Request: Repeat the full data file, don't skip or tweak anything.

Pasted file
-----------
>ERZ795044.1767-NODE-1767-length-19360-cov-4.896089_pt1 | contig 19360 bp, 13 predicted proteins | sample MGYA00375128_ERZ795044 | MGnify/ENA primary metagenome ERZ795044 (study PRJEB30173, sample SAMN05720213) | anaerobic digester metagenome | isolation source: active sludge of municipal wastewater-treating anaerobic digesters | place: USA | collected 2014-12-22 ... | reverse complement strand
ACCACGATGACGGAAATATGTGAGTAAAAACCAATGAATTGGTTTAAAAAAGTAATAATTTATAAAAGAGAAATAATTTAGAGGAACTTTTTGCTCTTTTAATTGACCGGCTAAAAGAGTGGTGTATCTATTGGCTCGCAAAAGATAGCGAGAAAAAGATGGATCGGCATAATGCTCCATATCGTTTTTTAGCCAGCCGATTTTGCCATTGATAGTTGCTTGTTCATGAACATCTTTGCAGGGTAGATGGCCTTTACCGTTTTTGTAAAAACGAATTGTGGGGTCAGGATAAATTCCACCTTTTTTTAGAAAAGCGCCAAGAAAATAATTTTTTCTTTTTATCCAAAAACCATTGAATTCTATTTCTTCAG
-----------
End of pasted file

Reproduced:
>ERZ795044.1767-NODE-1767-length-19360-cov-4.896089_pt1 | contig 19360 bp, 13 predicted proteins | sample MGYA00375128_ERZ795044 | MGnify/ENA primary metagenome ERZ795044 (study PRJEB30173, sample SAMN05720213) | anaerobic digester metagenome | isolation source: active sludge of municipal wastewater-treating anaerobic digesters | place: USA | collected 2014-12-22 ... | reverse complement strand
ACCACGATGACGGAAATATGTGAGTAAAAACCAATGAATTGGTTTAAAAAAGTAATAATTTATAAAAGAGAAATAATTTAGAGGAACTTTTTGCTCTTTTAATTGACCGGCTAAAAGAGTGGTGTATCTATTGGCTCGCAAAAGATAGCGAGAAAAAGATGGATCGGCATAATGCTCCATATCGTTTTTTAGCCAGCCGATTTTGCCATTGATAGTTGCTTGTTCATGAACATCTTTGCAGGGTAGATGGCCTTTACCGTTTTTGTAAAAACGAATTGTGGGGTCAGGATAAATTCCACCTTTTTTTAGAAAAGCGCCAAGAAAATAATTTTTTCTTTTTATCCAAAAACCATTGAATTCTATTTCTTCAG